Every year our friends in the Mid-Atlantic Regional Chapter (MARC) of APPCA gathers in the spring to share stories, business insights, and a cooking demo followed by a potluck lunch. This year, the meeting was held on April 13 at Lettie Lavallee’s home near Annapolis, Maryland, and attended by Keith Steury, April Lee, Katie Enterline, Mary Stewart, Laura Knight, Lettie Lavallee, Shelbie Wassel, and Iva Barrera-Oro.

The meeting first addressed old business–reviewing the Treasurer’s report and member dues) and then nominated chapter officers for a tw0-year term. Keith Steury will hand over the presidential reins to Lettie Lavallee. Treasurer Laura Knight nominated Mary Stewart for her job, which was accepted. And Secretary Katie Enterline accepted a second term.

April Lee let the attendees know about a new Zavor (formerly Fagor) equipment promotion she helped organize for APPCA members. (Note: we’ll have all the info about this great discount for equipment in an upcoming post.)

Next, the group spent some time discussing Personal Chef Kits. Photos were provided by many of the chefs to demonstrate the items and equipment that they take with them to a typical cook date. The discussion provided the participants with some useful tips for improving efficiency when packing materials in support of their cook dates for clients.

The next portion of the meeting was reserved for the very robust topic of “Maximizing Profits,” including alternative income streams and tips for increasing overall business efficiency. This section of the meeting included a wide range of topics, such as:

  • Executing “Pop-Up” Demo Dinners
  • Transitioning to a commercial kitchen space
  • Tips for how to differentiate ourselves from the glut of meal delivery service providers now active in the marketplace
  • Exploring less traditional methods for marketing/extending our services:
    • Cozymeal 
    • TryHungry 
    • Publishing regular newsletters to provide useful content to clients/potential clients about our services (e.g., ConstantContact, MailChimp, etc.)
    • Considering “partnerships” between chefs to accommodate and support larger jobs or client requests that we might not consider if working alone.
    • Increasing community involvement to help generate goodwill for your business and get your name out to a broader group of people.
    • Exploring summer camp and/or summer course meal preparation and/or cooking class opportunities for school-aged children
  • A discussion of recipe management software options to help improve product consistency and efficiency of service, including:

    • Bigoven

    • Mastercook

    • Modern Meal

Iva Barrera-Oro

The meeting continued with a demonstration of a Vegan/Plant-Based recipe by Iva Barrera-Oro of Chef Iva’s Kitchen. Iva prepared a delicious Indian-Style Mung Bean Soup for the group. The chefs exchanged their own plant-based recipes for the benefit of the group. The demo was followed by a delicious sit-down pot-luck lunch prepared by the members of the chapter.

At the conclusion of the meeting, several of the participants extended their stay and traveled to Great Frogs Winery for a wine tasting before breaking for the day.

The next meeting, which will be hosted by member Laura Knight, has been tentatively scheduled for October 19, 2019.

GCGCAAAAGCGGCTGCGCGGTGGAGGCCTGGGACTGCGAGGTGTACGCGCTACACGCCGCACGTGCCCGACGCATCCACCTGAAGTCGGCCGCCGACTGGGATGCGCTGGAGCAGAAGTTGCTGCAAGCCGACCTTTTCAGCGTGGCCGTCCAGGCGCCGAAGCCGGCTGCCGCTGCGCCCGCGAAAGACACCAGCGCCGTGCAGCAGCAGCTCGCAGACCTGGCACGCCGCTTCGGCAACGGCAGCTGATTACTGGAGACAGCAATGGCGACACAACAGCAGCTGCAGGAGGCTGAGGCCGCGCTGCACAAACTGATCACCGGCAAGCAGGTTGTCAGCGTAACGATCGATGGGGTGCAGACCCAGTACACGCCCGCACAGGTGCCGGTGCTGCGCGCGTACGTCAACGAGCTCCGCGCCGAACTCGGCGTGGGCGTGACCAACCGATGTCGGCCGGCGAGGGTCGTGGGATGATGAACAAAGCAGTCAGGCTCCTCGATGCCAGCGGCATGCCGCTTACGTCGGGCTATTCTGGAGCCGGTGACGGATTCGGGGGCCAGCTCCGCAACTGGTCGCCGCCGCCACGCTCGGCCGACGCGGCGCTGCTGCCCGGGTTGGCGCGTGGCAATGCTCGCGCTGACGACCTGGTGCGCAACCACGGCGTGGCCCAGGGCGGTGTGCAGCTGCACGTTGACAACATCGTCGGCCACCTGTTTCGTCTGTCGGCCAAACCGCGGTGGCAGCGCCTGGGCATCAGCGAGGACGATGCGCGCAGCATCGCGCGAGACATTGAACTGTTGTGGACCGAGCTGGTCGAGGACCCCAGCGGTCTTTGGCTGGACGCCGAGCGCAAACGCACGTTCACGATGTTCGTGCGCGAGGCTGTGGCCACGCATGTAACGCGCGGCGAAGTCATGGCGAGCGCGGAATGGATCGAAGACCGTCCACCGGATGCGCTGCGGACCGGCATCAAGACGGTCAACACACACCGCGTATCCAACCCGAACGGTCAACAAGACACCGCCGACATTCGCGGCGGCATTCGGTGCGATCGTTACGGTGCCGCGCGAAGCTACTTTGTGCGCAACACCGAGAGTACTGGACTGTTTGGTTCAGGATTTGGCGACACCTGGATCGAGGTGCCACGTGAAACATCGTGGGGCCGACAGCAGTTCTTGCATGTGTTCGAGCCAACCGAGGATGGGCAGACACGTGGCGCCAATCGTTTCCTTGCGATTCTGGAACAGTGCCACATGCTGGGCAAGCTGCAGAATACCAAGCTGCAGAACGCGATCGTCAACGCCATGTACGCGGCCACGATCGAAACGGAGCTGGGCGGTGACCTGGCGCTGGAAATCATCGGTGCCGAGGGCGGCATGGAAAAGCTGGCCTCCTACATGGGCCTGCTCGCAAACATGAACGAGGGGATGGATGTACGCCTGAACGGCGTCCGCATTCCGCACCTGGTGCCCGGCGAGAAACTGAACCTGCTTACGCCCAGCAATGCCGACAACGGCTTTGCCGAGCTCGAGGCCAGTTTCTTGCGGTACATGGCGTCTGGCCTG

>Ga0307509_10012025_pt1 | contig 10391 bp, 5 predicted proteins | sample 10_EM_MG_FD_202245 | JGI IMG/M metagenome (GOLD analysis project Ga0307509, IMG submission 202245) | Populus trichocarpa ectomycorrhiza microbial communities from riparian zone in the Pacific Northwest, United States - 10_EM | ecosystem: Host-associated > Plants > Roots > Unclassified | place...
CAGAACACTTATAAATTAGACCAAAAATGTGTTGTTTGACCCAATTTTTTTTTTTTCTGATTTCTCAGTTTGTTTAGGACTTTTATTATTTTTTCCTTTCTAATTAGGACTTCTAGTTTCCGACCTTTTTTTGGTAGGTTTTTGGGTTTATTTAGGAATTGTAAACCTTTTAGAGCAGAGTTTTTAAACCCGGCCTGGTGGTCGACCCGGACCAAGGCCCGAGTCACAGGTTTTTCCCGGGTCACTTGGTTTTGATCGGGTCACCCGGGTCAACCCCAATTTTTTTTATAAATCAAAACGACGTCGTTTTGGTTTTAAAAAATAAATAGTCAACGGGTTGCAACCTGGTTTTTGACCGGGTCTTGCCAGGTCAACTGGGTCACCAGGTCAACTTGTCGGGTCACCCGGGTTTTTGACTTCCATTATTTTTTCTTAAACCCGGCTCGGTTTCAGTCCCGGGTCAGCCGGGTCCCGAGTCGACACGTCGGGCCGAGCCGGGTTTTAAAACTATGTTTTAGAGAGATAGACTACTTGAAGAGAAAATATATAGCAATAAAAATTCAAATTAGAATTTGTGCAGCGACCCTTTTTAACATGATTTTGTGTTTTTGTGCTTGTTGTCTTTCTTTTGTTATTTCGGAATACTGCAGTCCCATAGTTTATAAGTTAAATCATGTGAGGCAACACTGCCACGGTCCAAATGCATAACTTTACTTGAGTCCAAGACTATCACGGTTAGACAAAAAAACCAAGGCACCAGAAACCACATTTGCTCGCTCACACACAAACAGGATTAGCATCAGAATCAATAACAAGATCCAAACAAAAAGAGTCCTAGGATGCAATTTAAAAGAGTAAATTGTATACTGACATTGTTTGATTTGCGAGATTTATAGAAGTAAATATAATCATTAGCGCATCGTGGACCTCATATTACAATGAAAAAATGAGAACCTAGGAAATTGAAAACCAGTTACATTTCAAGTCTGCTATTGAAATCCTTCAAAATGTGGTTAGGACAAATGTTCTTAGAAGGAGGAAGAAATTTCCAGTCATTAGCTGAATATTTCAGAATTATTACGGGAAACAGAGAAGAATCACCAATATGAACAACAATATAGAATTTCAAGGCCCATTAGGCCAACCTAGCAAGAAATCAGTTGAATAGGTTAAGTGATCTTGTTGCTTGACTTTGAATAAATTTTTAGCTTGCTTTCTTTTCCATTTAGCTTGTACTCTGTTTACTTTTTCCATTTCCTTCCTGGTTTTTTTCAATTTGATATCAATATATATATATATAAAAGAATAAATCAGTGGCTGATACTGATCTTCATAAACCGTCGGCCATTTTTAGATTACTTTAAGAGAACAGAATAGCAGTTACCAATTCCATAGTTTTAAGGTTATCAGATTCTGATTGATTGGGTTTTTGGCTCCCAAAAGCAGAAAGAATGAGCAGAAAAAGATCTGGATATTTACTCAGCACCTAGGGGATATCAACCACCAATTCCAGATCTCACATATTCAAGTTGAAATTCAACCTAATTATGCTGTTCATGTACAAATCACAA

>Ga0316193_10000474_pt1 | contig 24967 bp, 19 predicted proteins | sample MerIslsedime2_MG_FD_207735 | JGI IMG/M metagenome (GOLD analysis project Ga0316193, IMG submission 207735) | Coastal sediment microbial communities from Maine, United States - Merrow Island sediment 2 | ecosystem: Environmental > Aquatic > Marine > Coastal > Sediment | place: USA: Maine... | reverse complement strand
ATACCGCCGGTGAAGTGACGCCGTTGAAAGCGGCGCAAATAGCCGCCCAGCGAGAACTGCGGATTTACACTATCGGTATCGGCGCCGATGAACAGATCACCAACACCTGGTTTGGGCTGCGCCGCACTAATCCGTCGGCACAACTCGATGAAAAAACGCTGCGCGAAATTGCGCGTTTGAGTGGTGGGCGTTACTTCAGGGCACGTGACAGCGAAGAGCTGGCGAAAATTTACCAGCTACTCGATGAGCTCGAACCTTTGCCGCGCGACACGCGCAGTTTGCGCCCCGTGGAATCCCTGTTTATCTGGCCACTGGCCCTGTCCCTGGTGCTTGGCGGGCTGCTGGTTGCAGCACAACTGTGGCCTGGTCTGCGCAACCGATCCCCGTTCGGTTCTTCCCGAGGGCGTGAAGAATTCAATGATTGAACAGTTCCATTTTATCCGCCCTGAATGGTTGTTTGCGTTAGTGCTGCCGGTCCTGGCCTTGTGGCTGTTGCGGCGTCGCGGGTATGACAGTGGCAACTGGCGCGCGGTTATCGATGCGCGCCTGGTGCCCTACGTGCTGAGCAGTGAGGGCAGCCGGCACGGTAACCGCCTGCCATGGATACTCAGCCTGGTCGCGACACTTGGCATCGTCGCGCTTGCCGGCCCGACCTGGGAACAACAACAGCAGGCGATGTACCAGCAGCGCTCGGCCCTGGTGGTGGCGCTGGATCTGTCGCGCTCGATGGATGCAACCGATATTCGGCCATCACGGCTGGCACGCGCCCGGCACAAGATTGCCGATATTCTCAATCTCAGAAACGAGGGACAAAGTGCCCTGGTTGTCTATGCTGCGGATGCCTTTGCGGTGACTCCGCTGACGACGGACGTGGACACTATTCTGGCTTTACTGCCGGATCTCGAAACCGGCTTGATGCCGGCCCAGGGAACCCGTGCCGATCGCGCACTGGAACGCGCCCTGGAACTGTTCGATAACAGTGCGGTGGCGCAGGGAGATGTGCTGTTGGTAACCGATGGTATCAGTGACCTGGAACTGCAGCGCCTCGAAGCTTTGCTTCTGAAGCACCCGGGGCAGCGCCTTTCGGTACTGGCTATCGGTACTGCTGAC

Now, you may ask, why get a group of personal chefs together–let alone organize a chapter? I asked Keith Steury and he responded, “For me the MARC group provides a networking opportunity with fellow chefs who understand the unique challenges of running their own businesses. It is an opportunity to see what others are doing. What is working for them, as well as what is not. All of the members are very open, supportive, and willing to share both their successes and failures with the group. This exchange helps to make us all better business owners, because being a personal chef is about so much more than being a good cook. We have to wear many hats in order to make our businesses successful and keep them that way. Since I started my business back in 2007, this has become an increasingly more difficult task. Many of us work alone or rarely with other chefs, so this time together helps to recharge or batteries and re-focus our efforts on the tasks and activities that are likely to yield the best results for us moving forward. I always come away with at least one great idea for my business – typically many more. This is why I look forward to our meetings and so value the benefits that the chapter provides to me and my business.”

April Lee

Member April Lee, who founded the chapter, explained,”When I decided to create MARC eight years ago, the idea was to form a network of local personal chefs to get together a couple times a year to share ideas. What I didn’t know then is that I would meet not only talented chefs from this area, but we would form friendships that have lasted and grown over the years. I have been to every meeting (of course) since MARC’s inception and, even though I am one of the more veteran personal chefs in the area, I still come away from every meeting with at least one new idea, inspired and revitalized by the other members. There is nothing like the bonding and spontaneous brain-storming that goes on during our face-to-face gatherings, every member contributing with their experience and ideas to help support their colleagues. I suspect that even when I hang up my apron and retire as a personal chef, I will still want to be part of MARC just to be inspired by the creativity and enthusiasm of my fellow PCs whom I am proud to call my friends.”